1. Predictability. OEMs know these platforms inside and out. As a manufacturer, predictable model refresh rate is key. If you are releasing 100 models a year (as some OEMs do) you need to be very, very sure that you are going to hit release dates, otherwise your marketing and financial model breaks down. Internal feature phone platforms are not the greatest software platforms available, but they are far from poor, and crucially they are very, very well known by the internal device development teams building the phones.

2. Cost. RTOSes need less resources – and result in cheaper phones. A feature phone requires less hardware and resources than a smartphone. The BOM is smaller and low cost is important when your main customer is an operator who subsidises the phone for the consumer. For example, Digitimes reports that the overall production costs, including royalty payments and resources, for smartphones are 3-4 times higher than those for high-end multimedia handsets, while smartphones require 3 times more components (link – subscription required)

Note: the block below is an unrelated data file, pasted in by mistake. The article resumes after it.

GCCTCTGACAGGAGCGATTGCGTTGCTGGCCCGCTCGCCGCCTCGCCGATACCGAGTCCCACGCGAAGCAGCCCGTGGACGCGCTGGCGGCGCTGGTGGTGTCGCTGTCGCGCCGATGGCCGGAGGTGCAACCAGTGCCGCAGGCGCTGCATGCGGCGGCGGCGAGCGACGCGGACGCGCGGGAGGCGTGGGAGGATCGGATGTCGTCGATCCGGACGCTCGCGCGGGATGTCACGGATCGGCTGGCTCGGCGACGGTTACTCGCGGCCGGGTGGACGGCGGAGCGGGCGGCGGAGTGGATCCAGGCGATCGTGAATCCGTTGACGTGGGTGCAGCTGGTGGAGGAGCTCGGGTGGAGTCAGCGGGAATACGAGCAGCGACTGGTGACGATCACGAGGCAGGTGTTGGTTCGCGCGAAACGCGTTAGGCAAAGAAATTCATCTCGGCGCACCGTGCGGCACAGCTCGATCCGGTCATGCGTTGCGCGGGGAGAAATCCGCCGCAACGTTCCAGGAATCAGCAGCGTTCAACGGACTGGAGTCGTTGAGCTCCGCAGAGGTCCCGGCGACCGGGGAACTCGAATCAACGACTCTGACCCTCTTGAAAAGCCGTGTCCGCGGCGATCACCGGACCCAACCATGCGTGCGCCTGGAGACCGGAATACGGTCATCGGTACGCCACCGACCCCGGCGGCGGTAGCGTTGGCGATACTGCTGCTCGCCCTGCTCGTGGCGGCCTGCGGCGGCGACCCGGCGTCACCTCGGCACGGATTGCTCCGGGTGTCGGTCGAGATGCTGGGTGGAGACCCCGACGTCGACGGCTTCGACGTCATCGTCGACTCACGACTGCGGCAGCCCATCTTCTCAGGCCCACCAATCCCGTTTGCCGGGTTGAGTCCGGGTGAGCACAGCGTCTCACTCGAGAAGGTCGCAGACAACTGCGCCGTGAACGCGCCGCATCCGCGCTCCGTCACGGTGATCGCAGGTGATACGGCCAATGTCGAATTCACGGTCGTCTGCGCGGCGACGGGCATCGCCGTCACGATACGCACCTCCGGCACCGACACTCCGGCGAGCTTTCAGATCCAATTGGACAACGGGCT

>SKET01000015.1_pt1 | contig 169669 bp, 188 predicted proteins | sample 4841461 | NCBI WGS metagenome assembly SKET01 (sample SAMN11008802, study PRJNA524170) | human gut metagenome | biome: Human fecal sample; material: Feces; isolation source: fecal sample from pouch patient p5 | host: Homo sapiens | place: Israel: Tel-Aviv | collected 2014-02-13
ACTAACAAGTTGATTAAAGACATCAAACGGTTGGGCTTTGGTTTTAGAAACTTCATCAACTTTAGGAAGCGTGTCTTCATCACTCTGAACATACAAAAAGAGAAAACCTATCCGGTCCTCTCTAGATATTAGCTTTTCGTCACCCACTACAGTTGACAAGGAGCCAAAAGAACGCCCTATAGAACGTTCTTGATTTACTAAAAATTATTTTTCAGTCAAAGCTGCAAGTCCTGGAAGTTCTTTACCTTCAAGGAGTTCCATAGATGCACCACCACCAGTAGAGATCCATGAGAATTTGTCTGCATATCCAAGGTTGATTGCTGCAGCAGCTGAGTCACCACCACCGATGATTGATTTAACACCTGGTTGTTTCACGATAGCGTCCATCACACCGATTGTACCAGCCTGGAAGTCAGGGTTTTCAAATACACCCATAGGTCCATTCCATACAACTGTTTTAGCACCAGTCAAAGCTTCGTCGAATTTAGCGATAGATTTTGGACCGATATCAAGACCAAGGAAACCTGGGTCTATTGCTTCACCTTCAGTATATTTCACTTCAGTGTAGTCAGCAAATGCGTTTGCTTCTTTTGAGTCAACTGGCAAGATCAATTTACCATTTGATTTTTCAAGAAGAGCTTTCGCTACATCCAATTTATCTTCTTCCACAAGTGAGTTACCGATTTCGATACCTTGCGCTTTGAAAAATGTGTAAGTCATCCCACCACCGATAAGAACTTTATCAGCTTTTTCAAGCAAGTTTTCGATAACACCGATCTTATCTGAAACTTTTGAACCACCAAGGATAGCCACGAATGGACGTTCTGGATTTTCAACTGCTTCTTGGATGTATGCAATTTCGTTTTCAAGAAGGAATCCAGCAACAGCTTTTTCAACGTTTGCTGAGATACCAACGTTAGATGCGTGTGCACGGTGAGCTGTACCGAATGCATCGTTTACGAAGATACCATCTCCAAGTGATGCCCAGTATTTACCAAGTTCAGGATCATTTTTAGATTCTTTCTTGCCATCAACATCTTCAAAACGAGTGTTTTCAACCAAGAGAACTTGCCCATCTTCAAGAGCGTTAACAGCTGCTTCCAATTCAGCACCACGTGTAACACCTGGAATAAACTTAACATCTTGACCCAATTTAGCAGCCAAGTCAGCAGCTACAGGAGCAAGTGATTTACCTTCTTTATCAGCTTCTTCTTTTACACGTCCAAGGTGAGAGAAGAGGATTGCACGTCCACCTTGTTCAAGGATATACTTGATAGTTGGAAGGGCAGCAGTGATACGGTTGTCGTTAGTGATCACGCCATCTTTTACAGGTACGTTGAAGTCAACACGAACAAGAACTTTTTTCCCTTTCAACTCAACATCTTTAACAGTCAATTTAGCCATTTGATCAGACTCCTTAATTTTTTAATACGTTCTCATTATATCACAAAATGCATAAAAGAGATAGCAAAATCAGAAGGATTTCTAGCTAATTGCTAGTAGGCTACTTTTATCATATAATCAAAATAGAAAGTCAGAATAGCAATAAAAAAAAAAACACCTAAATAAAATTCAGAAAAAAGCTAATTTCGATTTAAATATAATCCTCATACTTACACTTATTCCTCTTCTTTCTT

3. The ubiquity of the Application Environment. Historically, the weakness of the feature phone has been the inability to have a broad set of application available and good post-sales application download experience. App Stores and open APIs has been a key focus for the industry and the high end OSes (Android, OSX, Symbian). However, with the proliferation of application environments like Java, Flash, Qt and web runtime environments, manufacturers and operators can hope for both a diversity of applications – and a first-class App Store experience, thanks to solutions from Qualcomm Plaza, Comverse, Amdocs, Sun, Everypoint and many others.

The hype / shipment paradox
There is an obvious inverse ratio between OS hype and shipments; the high end OSes are commanding the lion’s share of media attention but don’t really ship in big volumes, comparatively speaking. The feature phone application frameworks running on RTOSes get almost zero coverage but are the mainstay of the industry. Behind the scenes, the economic drivers for RTOS based feature phones remain strong for the foreseeable future.

RTOSes and feature phones may indeed emerge as a platform for true mass adoption of mobile services for consumers.